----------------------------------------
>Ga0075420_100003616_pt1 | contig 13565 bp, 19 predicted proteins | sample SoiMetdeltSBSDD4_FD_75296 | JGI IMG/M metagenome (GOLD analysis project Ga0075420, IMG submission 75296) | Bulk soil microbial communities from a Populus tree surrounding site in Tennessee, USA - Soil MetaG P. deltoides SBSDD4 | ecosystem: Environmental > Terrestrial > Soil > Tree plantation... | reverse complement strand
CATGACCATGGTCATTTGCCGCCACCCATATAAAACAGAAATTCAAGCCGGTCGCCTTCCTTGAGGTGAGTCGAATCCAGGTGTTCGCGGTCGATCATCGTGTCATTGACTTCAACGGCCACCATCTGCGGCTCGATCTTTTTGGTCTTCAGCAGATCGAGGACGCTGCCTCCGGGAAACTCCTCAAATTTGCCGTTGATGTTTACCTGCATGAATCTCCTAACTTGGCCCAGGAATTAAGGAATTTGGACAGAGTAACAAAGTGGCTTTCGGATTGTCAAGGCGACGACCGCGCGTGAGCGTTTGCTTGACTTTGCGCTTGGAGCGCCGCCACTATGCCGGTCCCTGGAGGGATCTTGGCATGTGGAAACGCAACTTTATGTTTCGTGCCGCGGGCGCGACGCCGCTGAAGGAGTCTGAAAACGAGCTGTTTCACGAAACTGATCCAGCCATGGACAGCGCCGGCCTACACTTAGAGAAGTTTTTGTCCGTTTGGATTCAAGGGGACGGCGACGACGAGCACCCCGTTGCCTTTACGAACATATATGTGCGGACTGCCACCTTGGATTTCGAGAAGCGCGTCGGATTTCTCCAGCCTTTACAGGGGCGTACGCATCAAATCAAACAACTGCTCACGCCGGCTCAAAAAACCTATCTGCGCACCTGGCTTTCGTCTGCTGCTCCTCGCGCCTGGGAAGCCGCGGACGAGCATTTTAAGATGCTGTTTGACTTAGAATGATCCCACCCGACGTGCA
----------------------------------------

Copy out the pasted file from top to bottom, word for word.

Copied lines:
>Ga0075420_100003616_pt1 | contig 13565 bp, 19 predicted proteins | sample SoiMetdeltSBSDD4_FD_75296 | JGI IMG/M metagenome (GOLD analysis project Ga0075420, IMG submission 75296) | Bulk soil microbial communities from a Populus tree surrounding site in Tennessee, USA - Soil MetaG P. deltoides SBSDD4 | ecosystem: Environmental > Terrestrial > Soil > Tree plantation... | reverse complement strand
CATGACCATGGTCATTTGCCGCCACCCATATAAAACAGAAATTCAAGCCGGTCGCCTTCCTTGAGGTGAGTCGAATCCAGGTGTTCGCGGTCGATCATCGTGTCATTGACTTCAACGGCCACCATCTGCGGCTCGATCTTTTTGGTCTTCAGCAGATCGAGGACGCTGCCTCCGGGAAACTCCTCAAATTTGCCGTTGATGTTTACCTGCATGAATCTCCTAACTTGGCCCAGGAATTAAGGAATTTGGACAGAGTAACAAAGTGGCTTTCGGATTGTCAAGGCGACGACCGCGCGTGAGCGTTTGCTTGACTTTGCGCTTGGAGCGCCGCCACTATGCCGGTCCCTGGAGGGATCTTGGCATGTGGAAACGCAACTTTATGTTTCGTGCCGCGGGCGCGACGCCGCTGAAGGAGTCTGAAAACGAGCTGTTTCACGAAACTGATCCAGCCATGGACAGCGCCGGCCTACACTTAGAGAAGTTTTTGTCCGTTTGGATTCAAGGGGACGGCGACGACGAGCACCCCGTTGCCTTTACGAACATATATGTGCGGACTGCCACCTTGGATTTCGAGAAGCGCGTCGGATTTCTCCAGCCTTTACAGGGGCGTACGCATCAAATCAAACAACTGCTCACGCCGGCTCAAAAAACCTATCTGCGCACCTGGCTTTCGTCTGCTGCTCCTCGCGCCTGGGAAGCCGCGGACGAGCATTTTAAGATGCTGTTTGACTTAGAATGATCCCACCCGACGTGCA